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Income Growth Rate and Chowder Rule Comparison.


Let's look at the Chowder Rule and see how it relates to long term income growth for retirees in the distribution phase, after all we are Divided and Growth Investors. So how important is the growth aspect of DGI. Paul Wagner calls himself a Growth and Income Investor so I asked myself why did he put Growth in front of Income. What does he know that we should know?

As a retiree I am in the distribution phase and taking my dividend income for monthly expenses and as such I do not reinvest the dividends back into the portfolio.

One of the stalwarts from Seeking Alpha Dividend and Income section is a man named Chowder. He insists on buying quality first and foremost and he has some rules of thumb for total return or the Chowder rule, when selecting stocks.

Total return (Chowder Number) = the Dividend Yield added to the 5 yr Dividend Growth Rate (DGR).

Here is a more complete understanding of the Chowder rule from Chowder himself. David Fish publishes the US Dividend Champions spread sheet every month on stocks that have increased their dividend over 5yrs, 10yrs and 25yrs and includes the information found below. The CCC list can be found here.

For utilities and telcom stocks, Chowder rule = 8
For core CCC stocks the Chowder rule number should be 12
For speculative stocks with low yields the number should be 15.

From my understanding the "Chowder" number is really meant to be applied when you purchase a stock and may vary after the stock is purchased. As the valuation affects the dividend Yield. I believe he is stressing that stocks should be purchased with valuation in mind. If possible don't overpay for a stock.

If you are a Dividend and Growth Investor, both of these metrics are important to you as a long term investor. Let look at three stocks with nearly equal Chowder numbers and see how the dividend payment could grow over time.

For this exercise I have only looked at the growth rate of the dividend and not the value of the stock over time. It is assumed that you as an investor have done your due diligence and your selected stock earnings will continue to grow over time to support the current 5yr DGR.

I selected three stocks Hersey (NYSE:HSY), Owens & Minor (NYSE:OMI) and Chevron (NYSE:CVX) all from David Fishes CCC list dated 29April 2015.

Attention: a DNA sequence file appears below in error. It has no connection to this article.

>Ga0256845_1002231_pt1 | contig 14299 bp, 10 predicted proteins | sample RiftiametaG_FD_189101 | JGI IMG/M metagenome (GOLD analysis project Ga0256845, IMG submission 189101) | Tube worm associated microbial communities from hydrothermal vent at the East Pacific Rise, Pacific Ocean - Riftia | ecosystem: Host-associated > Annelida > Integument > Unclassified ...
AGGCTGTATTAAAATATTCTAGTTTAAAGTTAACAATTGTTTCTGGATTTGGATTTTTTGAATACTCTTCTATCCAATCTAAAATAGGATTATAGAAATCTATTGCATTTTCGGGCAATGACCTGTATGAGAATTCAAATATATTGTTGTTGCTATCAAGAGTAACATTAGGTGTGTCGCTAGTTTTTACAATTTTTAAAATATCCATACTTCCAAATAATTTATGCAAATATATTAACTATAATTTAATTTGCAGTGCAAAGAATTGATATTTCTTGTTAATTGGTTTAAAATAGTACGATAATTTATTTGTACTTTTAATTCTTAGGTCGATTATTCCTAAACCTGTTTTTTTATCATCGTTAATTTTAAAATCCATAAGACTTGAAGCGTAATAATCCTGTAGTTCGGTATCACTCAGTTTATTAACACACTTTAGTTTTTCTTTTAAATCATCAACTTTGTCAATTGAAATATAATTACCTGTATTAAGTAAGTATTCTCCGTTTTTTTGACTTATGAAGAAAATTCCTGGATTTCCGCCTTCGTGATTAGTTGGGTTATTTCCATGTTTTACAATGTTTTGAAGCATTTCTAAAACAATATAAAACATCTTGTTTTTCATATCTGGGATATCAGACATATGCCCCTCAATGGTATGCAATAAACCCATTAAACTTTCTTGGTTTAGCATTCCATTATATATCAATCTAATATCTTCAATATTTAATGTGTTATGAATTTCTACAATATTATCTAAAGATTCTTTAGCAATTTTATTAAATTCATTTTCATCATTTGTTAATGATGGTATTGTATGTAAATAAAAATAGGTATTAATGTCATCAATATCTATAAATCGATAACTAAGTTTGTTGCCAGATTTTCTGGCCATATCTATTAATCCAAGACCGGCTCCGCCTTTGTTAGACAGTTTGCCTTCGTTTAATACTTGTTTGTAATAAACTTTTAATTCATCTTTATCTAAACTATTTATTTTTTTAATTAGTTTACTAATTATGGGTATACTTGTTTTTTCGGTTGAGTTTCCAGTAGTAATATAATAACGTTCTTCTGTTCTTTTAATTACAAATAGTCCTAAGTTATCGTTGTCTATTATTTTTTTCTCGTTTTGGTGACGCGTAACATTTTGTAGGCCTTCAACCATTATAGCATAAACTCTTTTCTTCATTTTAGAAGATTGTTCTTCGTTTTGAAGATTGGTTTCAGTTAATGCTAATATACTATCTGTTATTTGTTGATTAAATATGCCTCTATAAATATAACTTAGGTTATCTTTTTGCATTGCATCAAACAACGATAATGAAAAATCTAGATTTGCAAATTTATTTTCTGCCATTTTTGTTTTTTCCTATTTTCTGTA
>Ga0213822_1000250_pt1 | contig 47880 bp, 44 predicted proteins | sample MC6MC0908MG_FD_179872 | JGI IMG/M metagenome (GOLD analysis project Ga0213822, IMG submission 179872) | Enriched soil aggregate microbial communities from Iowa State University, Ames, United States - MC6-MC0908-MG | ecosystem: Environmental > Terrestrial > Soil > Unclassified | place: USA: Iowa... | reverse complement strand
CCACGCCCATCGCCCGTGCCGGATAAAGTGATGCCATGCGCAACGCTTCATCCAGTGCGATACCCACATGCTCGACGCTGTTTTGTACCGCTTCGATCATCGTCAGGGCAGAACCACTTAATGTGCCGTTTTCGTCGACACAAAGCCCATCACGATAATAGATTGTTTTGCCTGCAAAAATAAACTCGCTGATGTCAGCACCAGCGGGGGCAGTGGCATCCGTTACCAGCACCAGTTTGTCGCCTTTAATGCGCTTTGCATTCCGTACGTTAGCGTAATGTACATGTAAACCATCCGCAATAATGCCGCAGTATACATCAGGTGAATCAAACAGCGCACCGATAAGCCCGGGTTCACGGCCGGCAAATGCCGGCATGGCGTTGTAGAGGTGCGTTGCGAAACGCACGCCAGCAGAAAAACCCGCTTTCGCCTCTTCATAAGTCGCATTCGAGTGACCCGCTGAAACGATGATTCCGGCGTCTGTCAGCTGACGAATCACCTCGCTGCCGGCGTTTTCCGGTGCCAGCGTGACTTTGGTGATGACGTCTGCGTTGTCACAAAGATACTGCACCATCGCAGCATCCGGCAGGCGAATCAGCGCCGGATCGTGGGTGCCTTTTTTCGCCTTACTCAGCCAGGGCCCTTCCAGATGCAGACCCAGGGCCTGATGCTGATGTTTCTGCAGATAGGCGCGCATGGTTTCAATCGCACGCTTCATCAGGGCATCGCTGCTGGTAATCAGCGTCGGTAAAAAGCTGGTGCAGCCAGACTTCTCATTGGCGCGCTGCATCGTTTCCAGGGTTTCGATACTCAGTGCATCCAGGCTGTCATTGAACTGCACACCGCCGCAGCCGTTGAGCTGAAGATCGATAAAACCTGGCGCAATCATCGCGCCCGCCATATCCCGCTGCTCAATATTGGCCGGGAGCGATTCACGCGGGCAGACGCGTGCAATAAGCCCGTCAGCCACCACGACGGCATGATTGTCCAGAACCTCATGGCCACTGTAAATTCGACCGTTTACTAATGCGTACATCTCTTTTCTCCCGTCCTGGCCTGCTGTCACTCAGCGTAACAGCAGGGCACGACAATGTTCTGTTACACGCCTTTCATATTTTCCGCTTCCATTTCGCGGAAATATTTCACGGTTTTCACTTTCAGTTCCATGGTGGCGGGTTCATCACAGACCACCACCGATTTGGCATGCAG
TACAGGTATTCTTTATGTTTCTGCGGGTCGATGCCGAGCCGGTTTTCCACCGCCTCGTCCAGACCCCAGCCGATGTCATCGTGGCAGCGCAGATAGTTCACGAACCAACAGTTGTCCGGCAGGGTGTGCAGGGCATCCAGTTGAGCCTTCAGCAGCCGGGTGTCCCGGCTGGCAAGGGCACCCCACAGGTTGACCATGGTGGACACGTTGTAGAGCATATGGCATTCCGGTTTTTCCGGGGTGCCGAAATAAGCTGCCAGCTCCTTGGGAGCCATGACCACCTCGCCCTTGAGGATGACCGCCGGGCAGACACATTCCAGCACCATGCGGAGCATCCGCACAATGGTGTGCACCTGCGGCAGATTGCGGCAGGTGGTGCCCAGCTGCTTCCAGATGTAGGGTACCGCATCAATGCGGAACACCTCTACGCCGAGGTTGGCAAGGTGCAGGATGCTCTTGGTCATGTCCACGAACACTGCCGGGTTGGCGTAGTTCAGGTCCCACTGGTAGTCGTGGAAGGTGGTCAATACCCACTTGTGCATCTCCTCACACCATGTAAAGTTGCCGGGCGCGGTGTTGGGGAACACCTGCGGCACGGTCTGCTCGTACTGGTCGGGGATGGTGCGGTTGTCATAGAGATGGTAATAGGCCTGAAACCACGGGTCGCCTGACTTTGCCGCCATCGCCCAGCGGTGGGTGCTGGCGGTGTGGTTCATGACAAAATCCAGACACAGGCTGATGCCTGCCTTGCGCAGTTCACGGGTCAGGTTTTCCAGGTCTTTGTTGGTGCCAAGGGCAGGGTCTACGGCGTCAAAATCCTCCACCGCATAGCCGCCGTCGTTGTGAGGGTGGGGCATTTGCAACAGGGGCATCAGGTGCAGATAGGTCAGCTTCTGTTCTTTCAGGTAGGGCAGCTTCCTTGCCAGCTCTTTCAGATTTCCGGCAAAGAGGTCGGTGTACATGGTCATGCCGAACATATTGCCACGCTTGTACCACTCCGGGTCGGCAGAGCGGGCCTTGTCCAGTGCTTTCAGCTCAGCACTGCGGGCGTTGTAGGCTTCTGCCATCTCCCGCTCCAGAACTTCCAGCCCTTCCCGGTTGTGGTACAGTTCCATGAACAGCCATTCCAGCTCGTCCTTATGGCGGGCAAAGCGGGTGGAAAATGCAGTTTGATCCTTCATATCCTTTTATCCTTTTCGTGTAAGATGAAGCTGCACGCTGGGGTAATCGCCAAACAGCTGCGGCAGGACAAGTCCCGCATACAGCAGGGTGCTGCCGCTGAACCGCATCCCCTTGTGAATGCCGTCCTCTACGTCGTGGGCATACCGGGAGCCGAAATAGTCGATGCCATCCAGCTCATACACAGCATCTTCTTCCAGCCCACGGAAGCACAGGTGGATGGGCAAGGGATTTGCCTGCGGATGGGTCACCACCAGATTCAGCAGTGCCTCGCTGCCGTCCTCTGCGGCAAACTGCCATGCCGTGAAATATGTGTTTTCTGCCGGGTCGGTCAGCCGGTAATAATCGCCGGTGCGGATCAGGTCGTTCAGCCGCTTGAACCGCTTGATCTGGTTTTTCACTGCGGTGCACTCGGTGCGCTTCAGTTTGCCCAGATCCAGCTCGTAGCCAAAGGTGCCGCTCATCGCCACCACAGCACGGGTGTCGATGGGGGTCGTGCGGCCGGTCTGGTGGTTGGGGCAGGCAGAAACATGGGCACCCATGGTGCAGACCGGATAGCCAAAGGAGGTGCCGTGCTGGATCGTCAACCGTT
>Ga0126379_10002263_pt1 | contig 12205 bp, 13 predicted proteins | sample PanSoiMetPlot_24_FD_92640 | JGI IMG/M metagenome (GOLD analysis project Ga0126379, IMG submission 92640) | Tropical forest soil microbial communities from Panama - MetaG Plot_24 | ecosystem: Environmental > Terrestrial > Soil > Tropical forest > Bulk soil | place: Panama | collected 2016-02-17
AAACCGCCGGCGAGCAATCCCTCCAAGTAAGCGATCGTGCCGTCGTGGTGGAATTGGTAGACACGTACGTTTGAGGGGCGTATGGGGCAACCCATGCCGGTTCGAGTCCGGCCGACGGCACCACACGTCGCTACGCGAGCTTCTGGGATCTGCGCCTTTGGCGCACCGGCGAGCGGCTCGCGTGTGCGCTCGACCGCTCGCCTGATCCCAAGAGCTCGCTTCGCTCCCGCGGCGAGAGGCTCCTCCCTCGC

I picked these three as they all have similar Chowder numbers but the current Yield varies from 2.34% for HSY, 3.01% for OMI and 3.85 for CVX.

HSY has a dividend yield of 2.34% and a DGR of 11.4% for a Chowder number of 13.73.

OMI has a dividend yield of 3.01% and a DGR of 10.3% for a Chowder number of 13.3.

CVX has a dividend yield of 3.85% and a DGR of 9.6% for a chowder number of 13.45

I also put ATT (NYSE:T) into the mix as many DG investors have T in their portfolio because of the high Yield. However the growth rate is around 2.3% so the income it gives will not be growing at the same rate as HSY, OMI and CVX.

For T, the recent yield is 5.43% and the 5yr DGR is 2.3% so the Chowder number is 7.73. Close enough to 8 for me for this exercise.

In the graph below you can see T's income starts out higher but is quickly over taken by CVX within 6 years, OMI within 9 years and HSY within 13 years.

Different combinations of Chowder numbers have different long term growth rates so it worth looking at these growth rates so you as an investor can make intelligent decisions about how to achieve you long term income growth rates.

While it is important to have some companies with higher yield to boost the income during the early retirement years it is equally important to have some higher growth companies in the mix to help with income later in retirement.

This growth perspective also applies to a young investor with 20-30 years until retirement, so they can maximize their income as they approach retirement. What is not discussed here is the compound effect of reinvesting the dividends which would add to the growth of the income and the number of shares owned.

It makes sense, that for a given category of Chowder number (total return), that over the long term the stock with a higher growth rate will give more income than the stock with a lower growth rate. Seeing this effect graphically helps me visualize how important growth rate is and what a big difference it can make in the long term.

You can have both stocks with Chowder numbers of 8 and 12 in a portfolio, but overall IMHO you may want to strive for a portfolio income growth rate that is higher than inflation in the 4-6% range. What you don't want is a low yield dividend stock that has a low growth rate.

Now I realize that the growth rate may vary over time but without that Crystal Ball, the best we can do is select solid quality companies and use the past DGR as a guide.

Disclosure: The author is long CVX, T.